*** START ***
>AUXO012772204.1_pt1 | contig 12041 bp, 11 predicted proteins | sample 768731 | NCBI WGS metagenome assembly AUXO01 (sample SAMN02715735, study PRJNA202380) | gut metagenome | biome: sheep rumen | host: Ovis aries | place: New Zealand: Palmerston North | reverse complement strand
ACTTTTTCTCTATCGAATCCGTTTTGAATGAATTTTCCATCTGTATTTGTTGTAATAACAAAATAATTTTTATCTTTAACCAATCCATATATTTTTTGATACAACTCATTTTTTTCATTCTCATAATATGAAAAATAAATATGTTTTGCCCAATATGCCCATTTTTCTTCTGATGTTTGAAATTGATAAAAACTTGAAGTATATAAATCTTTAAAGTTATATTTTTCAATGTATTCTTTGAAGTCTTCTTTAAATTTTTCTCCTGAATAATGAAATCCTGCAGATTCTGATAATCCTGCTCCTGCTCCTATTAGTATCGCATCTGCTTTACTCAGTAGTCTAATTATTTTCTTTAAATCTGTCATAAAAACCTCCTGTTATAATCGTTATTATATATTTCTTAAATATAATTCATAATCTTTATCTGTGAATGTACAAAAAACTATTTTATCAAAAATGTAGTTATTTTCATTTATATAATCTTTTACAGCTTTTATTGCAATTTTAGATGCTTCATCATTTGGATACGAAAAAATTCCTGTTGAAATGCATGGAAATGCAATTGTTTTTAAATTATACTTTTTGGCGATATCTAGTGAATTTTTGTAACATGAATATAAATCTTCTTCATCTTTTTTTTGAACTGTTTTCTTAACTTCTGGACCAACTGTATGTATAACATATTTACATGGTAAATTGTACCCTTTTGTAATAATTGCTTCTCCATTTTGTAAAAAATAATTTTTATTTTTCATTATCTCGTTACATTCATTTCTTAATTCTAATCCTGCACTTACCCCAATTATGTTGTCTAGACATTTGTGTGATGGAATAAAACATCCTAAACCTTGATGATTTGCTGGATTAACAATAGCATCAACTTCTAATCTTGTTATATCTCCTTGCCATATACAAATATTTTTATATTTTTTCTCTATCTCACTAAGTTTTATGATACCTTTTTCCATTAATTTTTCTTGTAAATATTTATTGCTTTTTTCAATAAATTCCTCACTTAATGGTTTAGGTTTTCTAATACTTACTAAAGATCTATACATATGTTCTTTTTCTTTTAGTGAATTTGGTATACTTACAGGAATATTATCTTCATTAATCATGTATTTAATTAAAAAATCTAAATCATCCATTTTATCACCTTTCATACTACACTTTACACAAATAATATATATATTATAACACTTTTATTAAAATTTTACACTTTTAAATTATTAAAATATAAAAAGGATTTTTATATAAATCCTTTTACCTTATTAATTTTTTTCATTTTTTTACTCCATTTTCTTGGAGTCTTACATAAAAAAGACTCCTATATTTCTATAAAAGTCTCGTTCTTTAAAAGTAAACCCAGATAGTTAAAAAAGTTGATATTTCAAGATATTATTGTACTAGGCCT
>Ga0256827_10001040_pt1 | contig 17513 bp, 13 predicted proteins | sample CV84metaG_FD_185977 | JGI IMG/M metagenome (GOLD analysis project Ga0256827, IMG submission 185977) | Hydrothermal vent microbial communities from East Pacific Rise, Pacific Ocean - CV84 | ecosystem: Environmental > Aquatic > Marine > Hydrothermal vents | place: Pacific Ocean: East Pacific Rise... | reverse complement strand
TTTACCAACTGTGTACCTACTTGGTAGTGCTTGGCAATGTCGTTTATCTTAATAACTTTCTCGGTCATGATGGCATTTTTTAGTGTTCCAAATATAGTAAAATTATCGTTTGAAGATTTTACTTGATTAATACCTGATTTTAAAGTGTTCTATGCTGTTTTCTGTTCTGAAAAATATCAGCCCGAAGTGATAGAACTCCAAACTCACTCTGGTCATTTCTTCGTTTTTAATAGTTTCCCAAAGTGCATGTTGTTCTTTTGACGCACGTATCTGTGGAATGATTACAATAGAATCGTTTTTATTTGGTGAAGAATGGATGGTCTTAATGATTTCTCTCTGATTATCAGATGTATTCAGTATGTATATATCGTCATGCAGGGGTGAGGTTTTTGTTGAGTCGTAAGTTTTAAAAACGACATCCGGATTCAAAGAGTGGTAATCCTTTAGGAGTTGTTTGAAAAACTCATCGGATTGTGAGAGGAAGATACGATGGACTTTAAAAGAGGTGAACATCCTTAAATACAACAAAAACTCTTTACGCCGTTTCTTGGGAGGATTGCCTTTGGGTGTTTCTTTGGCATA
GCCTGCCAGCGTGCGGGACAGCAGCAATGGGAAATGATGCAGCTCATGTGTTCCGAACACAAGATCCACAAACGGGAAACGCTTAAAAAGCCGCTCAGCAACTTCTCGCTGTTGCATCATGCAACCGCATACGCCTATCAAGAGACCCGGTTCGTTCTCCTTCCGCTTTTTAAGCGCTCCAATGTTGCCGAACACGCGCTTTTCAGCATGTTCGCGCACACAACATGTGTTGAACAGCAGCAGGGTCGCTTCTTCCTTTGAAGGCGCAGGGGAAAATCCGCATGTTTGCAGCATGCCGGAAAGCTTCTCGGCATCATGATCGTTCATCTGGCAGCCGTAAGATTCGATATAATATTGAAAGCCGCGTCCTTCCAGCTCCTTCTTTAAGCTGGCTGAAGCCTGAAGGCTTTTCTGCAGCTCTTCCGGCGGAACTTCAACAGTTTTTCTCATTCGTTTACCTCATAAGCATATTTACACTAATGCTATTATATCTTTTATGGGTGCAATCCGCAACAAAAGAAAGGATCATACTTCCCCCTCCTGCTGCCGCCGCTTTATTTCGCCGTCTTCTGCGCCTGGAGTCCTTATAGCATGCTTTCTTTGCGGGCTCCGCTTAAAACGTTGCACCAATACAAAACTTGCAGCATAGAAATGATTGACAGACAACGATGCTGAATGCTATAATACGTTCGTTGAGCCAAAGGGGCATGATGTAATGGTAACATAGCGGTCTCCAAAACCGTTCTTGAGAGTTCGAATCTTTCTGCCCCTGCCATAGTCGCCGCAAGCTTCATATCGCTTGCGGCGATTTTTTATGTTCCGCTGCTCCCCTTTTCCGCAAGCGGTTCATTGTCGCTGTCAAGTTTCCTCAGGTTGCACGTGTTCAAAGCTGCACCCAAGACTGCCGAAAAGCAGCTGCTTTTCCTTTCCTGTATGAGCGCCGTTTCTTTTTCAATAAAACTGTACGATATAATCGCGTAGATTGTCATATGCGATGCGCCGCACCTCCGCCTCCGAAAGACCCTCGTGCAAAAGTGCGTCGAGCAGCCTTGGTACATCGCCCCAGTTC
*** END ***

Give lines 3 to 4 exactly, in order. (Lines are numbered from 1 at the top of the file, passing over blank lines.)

>Ga0256827_10001040_pt1 | contig 17513 bp, 13 predicted proteins | sample CV84metaG_FD_185977 | JGI IMG/M metagenome (GOLD analysis project Ga0256827, IMG submission 185977) | Hydrothermal vent microbial communities from East Pacific Rise, Pacific Ocean - CV84 | ecosystem: Environmental > Aquatic > Marine > Hydrothermal vents | place: Pacific Ocean: East Pacific Rise... | reverse complement strand
TTTACCAACTGTGTACCTACTTGGTAGTGCTTGGCAATGTCGTTTATCTTAATAACTTTCTCGGTCATGATGGCATTTTTTAGTGTTCCAAATATAGTAAAATTATCGTTTGAAGATTTTACTTGATTAATACCTGATTTTAAAGTGTTCTATGCTGTTTTCTGTTCTGAAAAATATCAGCCCGAAGTGATAGAACTCCAAACTCACTCTGGTCATTTCTTCGTTTTTAATAGTTTCCCAAAGTGCATGTTGTTCTTTTGACGCACGTATCTGTGGAATGATTACAATAGAATCGTTTTTATTTGGTGAAGAATGGATGGTCTTAATGATTTCTCTCTGATTATCAGATGTATTCAGTATGTATATATCGTCATGCAGGGGTGAGGTTTTTGTTGAGTCGTAAGTTTTAAAAACGACATCCGGATTCAAAGAGTGGTAATCCTTTAGGAGTTGTTTGAAAAACTCATCGGATTGTGAGAGGAAGATACGATGGACTTTAAAAGAGGTGAACATCCTTAAATACAACAAAAACTCTTTACGCCGTTTCTTGGGAGGATTGCCTTTGGGTGTTTCTTTGGCATA